The Biden administration is seeking answers in response to a report alleging that Saudi authorities may have been involved in the killing of hundreds of migrants in Yemen, potentially using weapons supplied by the United States.
Human Rights Watch (HRW) released a report last month accusing Saudi border guards of killing “at least hundreds” of Ethiopian migrants attempting to enter Saudi Arabia from Yemen between March 2022 and June 2023.
The attacks reportedly included the use of explosive weapons and execution-style killings, even of those recently released from detention in Saudi Arabia.
Bill Frelick, director of HRW’s refugee and migrant rights division, expressed shock and horror over the allegations, considering them among the most severe he has encountered in his more than 30-year career.
According to Frelick, Saudi border guards have been systematically targeting unarmed Ethiopian migrants, including women and children, as they attempt to cross from Yemen into Saudi Arabia, resulting in hundreds, possibly thousands, of deaths.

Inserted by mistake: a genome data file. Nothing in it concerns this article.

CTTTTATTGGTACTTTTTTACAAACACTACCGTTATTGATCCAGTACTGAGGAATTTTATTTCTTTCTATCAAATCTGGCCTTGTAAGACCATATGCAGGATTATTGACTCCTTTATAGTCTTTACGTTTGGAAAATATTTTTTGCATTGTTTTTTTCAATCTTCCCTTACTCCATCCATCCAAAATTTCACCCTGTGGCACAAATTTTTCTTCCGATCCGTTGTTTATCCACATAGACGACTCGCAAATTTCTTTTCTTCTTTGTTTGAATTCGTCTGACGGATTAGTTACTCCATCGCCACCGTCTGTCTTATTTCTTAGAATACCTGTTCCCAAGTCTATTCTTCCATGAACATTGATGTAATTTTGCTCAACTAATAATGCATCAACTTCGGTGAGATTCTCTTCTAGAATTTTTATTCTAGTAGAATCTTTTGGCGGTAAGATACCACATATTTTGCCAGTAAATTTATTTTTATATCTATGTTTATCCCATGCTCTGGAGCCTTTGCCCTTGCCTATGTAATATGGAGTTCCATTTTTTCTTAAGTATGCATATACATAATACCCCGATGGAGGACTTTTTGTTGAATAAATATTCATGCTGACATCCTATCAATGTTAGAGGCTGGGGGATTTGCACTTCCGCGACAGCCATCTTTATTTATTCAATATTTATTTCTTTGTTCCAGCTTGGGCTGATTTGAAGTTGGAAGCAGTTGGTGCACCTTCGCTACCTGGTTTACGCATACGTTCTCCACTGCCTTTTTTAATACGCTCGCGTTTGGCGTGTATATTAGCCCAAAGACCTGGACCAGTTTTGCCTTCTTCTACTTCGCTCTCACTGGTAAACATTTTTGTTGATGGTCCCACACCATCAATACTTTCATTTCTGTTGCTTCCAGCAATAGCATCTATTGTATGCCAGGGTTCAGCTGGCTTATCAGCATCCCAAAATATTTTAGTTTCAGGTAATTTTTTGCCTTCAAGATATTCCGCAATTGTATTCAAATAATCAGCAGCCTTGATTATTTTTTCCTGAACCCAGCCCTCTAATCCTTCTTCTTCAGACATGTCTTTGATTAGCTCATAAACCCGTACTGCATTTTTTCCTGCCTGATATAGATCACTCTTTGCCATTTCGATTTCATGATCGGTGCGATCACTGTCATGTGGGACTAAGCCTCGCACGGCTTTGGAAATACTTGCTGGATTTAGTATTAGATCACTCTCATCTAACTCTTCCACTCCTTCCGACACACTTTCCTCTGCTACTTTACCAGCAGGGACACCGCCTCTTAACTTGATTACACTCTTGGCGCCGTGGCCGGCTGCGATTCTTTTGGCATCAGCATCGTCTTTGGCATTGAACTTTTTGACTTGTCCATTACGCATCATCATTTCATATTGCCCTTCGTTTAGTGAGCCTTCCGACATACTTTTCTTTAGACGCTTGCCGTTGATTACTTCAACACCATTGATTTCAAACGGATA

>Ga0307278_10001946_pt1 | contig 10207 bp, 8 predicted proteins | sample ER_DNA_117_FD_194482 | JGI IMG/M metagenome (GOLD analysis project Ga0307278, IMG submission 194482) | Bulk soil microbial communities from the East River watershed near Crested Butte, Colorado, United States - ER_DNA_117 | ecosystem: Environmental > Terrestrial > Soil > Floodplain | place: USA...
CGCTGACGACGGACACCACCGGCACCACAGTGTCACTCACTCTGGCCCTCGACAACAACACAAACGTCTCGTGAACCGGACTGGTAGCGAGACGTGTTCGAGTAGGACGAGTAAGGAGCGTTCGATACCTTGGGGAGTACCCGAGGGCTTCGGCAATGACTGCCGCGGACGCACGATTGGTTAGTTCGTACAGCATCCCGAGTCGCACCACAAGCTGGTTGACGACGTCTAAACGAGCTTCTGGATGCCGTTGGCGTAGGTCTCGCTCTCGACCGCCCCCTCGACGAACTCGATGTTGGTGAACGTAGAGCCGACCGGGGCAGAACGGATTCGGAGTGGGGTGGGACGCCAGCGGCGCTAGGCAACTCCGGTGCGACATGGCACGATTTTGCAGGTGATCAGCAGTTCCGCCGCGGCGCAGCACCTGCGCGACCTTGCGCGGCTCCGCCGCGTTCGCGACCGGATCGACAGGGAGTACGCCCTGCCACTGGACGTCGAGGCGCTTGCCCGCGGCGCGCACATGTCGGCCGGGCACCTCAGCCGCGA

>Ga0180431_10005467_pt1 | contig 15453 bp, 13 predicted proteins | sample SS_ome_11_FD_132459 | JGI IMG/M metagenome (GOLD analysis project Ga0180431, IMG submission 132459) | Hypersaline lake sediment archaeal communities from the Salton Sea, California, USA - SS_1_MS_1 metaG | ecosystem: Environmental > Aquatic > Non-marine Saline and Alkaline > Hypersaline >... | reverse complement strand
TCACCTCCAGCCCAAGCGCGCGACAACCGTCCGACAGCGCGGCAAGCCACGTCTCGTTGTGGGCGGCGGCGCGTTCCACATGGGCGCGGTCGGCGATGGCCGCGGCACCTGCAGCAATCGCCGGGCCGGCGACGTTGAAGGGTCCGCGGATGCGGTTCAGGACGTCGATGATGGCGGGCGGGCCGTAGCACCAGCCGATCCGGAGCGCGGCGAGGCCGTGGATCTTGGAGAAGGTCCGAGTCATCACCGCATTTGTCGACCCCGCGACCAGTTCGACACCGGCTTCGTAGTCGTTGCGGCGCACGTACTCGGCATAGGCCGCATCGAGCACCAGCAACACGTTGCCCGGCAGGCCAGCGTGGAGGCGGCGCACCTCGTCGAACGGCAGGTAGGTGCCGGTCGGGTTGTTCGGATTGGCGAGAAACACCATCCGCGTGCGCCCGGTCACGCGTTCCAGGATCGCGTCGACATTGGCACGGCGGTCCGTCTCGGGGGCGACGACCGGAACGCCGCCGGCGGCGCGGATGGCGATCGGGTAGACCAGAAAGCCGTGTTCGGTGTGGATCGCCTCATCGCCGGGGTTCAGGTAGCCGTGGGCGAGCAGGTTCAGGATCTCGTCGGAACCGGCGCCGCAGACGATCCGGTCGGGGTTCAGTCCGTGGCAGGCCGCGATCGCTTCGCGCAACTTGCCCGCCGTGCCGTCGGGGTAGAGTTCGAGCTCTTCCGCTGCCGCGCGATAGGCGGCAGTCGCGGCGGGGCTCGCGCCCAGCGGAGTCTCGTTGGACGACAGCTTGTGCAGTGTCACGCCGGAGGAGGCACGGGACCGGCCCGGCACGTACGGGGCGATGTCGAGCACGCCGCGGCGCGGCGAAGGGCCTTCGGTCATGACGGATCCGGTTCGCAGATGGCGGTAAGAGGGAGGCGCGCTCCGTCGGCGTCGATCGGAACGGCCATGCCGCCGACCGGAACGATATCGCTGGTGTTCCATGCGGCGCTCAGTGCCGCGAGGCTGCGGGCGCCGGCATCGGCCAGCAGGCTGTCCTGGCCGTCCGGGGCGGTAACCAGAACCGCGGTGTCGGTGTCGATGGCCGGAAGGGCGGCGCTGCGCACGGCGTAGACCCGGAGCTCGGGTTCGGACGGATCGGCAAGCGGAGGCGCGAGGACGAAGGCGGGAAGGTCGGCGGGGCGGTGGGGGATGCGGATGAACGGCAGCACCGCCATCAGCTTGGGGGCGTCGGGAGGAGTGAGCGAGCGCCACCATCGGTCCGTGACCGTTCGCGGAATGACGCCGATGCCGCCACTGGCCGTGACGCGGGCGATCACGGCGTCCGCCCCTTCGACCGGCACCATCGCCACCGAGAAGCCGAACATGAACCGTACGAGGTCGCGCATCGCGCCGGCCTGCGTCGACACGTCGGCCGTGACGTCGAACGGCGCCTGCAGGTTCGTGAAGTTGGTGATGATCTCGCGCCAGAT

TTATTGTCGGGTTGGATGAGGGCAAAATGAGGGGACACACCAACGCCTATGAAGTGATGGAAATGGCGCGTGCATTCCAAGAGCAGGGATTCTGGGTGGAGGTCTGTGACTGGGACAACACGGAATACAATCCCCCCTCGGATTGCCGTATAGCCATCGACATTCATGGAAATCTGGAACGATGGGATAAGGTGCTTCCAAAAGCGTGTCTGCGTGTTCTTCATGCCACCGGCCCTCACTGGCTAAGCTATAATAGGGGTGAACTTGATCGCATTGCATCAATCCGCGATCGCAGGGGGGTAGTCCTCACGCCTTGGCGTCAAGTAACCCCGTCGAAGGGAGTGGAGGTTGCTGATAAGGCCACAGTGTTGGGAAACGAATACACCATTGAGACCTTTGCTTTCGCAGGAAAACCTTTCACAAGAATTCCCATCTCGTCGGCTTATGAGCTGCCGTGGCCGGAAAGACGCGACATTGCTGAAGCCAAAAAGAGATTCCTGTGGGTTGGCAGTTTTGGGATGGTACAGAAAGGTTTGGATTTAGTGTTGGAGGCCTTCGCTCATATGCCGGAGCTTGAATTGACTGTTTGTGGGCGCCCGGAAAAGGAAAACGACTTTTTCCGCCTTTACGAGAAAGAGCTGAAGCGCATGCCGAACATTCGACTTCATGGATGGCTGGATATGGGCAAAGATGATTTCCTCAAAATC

Saudi Arabia’s Denial Amid Claims of Targeted Killings Near Border
HRW’s report cited eyewitness accounts of migrants being struck by mortar fire near the Saudi border. Some reports suggested that attacks on groups of migrants had caused significant casualties, indicating a potential deliberate strategy to deter migration through targeted killings. This raises concerns about the possibility of a “state policy of deliberate murder of a civilian population.”
Saudi Arabia has denied these allegations, but reports of such killings had been circulating among diplomats for over a year prior to HRW’s report. The U.S. ambassador to Saudi Arabia,
Michal Ratney, discussed the allegations before the report’s release, and U.S. officials are now investigating whether the accused units received training or weapons from the United States.
Ethiopia has also initiated an investigation into these allegations, working in coordination with Saudi authorities, as reported by the Associated Press.
Source: Business Insider